White Mountain National Forest Visitor's Center
Backstory and Context
White Mountain National Forest came to be because of the Week Act of 1911. The Week Act of 1911 allows the government to purchase private land and is able to establish them as national forests. White Mountain National Forest was established in 1918.
There isn’t any record of how the national park received its name, White Mountain. There is also no record of what Native Americans called the area of White Mountain, but pre-Colonial names for specific peaks are known to be mentioned in literature from Colonial times. Names such as “White Hills” or “Wine Hills”. Supposedly, White Mountain was first seen from a ship off the coast near Piscataqua estuary. The highest peaks of White Mountain appear to be white because they are snow-capped, but it could also be the mica-laden granite of the summits that displayed itself white to observers.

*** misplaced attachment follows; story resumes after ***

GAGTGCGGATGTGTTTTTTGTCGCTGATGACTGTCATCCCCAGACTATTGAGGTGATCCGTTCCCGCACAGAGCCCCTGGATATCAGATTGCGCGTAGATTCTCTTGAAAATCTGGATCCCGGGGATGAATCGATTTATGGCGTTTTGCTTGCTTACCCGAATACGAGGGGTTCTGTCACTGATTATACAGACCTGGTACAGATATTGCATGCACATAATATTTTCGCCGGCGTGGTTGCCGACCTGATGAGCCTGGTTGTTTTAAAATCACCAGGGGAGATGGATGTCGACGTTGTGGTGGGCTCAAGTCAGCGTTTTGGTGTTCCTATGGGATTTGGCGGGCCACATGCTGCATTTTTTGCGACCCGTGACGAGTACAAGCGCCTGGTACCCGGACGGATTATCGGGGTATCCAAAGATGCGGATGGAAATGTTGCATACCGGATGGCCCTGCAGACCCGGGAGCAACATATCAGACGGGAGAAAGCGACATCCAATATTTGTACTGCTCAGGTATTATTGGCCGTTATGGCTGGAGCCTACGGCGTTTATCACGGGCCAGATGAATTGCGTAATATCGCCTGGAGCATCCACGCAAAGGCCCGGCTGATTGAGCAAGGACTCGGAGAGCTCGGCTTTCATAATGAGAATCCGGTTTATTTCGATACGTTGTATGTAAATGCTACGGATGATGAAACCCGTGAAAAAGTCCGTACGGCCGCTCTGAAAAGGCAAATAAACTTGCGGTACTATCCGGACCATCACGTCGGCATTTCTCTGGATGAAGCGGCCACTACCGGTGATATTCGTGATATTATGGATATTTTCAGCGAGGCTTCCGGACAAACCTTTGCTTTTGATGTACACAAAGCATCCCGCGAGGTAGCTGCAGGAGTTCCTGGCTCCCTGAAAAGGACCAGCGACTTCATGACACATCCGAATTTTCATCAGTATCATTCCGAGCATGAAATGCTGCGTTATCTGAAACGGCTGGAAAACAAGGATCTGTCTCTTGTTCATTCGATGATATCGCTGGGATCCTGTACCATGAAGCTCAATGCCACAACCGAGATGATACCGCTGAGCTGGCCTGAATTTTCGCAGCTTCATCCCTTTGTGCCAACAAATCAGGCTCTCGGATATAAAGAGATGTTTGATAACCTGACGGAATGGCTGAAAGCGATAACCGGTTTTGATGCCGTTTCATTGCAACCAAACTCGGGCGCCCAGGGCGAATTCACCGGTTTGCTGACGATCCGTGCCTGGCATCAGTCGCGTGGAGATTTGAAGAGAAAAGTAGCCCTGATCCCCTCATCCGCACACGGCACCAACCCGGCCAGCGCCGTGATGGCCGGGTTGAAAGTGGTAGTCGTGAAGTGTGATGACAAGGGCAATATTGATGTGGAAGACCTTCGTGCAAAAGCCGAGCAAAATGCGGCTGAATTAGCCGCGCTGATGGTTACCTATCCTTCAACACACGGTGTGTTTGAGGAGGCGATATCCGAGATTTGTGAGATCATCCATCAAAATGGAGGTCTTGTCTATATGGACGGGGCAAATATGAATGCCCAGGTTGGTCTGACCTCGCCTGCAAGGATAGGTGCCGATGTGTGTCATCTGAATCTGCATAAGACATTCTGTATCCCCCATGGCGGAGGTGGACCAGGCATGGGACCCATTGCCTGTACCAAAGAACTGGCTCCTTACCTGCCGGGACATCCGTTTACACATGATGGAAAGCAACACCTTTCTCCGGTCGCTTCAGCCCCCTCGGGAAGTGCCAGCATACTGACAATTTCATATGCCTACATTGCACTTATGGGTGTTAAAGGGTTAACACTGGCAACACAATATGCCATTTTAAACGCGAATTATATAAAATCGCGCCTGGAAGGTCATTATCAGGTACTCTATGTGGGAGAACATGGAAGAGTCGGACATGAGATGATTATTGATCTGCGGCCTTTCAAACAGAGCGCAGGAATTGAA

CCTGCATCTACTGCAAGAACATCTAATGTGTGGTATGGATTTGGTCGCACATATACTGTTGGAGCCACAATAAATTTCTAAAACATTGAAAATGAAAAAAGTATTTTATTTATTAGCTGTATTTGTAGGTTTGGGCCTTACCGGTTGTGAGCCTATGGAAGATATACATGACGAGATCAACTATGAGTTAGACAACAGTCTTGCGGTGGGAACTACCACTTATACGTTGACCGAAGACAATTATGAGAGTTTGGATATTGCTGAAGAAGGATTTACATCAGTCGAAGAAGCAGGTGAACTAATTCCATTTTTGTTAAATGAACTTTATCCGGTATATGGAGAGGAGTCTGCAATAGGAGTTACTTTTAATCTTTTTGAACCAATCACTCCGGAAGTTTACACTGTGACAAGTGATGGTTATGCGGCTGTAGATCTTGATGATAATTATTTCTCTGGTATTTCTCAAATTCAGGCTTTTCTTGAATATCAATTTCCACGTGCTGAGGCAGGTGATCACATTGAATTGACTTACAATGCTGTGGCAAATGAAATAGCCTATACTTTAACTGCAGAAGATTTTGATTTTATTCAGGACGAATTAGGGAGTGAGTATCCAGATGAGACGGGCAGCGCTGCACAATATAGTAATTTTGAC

Tourists from all over the country come to enjoy the recreational activities such as kayaking, camping, skiing, rock and ice climbing, and mountain biking. White Mountain National Forest offers over 20 campgrounds, 1,200 miles of hiking trails, and the 34 mile Kancamagus Scenic Byway which pass over the heart of the White Mountains. Another attraction that the national forest offers is Mount Washington. Mount Washington has the highest peak north of the Smokey Mountains and east of the Mississippi.